“Merck lobbied every opinion leader, women’s group, medical society, politicians, and went directly to the people — it created a sense of panic that says you have to have this vaccine now,” said Dr. Diane Harper, a professor of medicine at Dartmouth Medical School. Dr. Harper was a principal investigator on the clinical trials of both Gardasil and Cervarix, and she spent 2006-7 on sabbatical at the World Health Organization developing plans for cervical cancer vaccine programs around the world.

“Because Merck was so aggressive, it went too fast,” Dr. Harper said. “I would have liked to see it go much slower.”

In receiving expedited consideration from the Food and Drug Administration, Gardasil took six months from application to approval and was recommended by the C.D.C. weeks later for universal use among girls. Most vaccines take three years to get that sort of endorsement, Dr. Harper said, and then 5 to 10 more for universal acceptance.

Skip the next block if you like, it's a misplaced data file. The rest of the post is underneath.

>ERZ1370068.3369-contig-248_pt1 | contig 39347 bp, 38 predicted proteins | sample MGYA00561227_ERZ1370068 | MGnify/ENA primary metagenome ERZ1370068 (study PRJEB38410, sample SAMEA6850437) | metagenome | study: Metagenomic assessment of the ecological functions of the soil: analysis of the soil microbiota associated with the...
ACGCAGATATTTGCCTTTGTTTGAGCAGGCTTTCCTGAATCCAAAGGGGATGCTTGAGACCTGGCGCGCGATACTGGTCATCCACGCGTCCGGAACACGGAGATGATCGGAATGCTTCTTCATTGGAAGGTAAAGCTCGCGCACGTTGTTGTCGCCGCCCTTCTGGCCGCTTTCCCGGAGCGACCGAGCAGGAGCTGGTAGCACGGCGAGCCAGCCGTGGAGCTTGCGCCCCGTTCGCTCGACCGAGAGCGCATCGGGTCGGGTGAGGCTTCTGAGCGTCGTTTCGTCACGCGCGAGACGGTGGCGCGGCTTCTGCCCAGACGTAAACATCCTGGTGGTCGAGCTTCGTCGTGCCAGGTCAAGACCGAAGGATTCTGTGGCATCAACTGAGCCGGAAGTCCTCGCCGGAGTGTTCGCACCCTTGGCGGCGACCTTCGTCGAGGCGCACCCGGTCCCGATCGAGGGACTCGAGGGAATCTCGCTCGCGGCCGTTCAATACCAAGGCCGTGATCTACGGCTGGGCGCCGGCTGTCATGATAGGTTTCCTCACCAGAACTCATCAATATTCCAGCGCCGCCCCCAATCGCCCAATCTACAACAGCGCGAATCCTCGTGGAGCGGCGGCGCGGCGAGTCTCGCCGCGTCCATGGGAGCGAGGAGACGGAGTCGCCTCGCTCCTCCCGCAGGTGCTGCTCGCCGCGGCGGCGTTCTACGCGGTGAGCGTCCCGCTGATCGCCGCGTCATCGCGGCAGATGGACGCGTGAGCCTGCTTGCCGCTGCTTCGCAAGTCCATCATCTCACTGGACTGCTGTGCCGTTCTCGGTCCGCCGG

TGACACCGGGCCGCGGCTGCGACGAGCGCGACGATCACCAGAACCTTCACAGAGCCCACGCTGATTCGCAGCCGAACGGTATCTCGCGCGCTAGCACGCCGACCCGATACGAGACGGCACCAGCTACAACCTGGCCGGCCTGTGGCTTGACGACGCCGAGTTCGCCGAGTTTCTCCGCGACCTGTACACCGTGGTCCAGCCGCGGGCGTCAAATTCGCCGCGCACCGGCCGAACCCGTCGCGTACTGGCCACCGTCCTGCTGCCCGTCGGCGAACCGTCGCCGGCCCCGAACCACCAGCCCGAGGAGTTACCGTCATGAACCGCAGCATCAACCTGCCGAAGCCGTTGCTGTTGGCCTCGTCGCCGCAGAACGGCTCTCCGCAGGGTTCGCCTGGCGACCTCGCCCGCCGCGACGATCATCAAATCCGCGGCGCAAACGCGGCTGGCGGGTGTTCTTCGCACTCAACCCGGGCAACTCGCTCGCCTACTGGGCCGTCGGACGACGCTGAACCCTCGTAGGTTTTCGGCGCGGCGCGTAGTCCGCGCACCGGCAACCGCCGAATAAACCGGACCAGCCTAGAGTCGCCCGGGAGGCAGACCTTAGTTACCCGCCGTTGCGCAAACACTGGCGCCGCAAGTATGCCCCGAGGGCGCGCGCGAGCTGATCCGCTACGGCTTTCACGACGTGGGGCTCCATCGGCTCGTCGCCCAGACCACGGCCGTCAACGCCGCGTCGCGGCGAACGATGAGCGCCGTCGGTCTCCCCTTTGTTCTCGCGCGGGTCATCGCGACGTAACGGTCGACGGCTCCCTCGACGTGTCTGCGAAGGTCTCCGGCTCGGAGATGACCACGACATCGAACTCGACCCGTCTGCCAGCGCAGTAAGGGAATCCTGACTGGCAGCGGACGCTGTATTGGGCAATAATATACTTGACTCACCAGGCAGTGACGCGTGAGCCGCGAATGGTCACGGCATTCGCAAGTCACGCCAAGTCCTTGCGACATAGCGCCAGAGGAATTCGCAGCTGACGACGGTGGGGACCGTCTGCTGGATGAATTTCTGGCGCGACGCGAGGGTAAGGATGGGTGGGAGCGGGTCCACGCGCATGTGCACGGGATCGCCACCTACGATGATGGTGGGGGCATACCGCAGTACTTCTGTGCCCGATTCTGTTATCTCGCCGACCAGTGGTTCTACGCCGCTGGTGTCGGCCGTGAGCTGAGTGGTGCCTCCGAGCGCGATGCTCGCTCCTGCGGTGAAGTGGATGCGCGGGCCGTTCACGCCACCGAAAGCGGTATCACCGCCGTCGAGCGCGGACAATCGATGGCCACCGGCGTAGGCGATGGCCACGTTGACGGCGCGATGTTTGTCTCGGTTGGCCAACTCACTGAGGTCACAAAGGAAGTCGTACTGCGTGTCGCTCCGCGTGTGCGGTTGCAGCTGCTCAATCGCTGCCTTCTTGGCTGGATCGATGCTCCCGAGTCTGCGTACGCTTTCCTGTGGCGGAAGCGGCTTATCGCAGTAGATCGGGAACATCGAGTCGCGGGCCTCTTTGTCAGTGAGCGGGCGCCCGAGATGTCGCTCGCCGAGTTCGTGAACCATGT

“In that time, you learn a lot about safety and side effects and how to use it,” Dr. Harper said. “Those getting it early should be the ones who really want it and willing to accept the risk.”

Dr. Richard Haupt, medical director at Merck, said the vaccine had not been rushed into use, saying that five years in clinical trails was normal before applying for licensing. He said Merck educated physicians, politicians and the public about the new vaccine to “accelerate and facilitate access.”

Spokesmen for Merck and Glaxo say all indications are that their vaccines are safe and effective, and there is no evidence that a booster shot will be needed. A Glaxo spokeswoman, Sarah Alspach, said its formulation produces a “stronger and longer-lasting immune response” than conventional vaccines.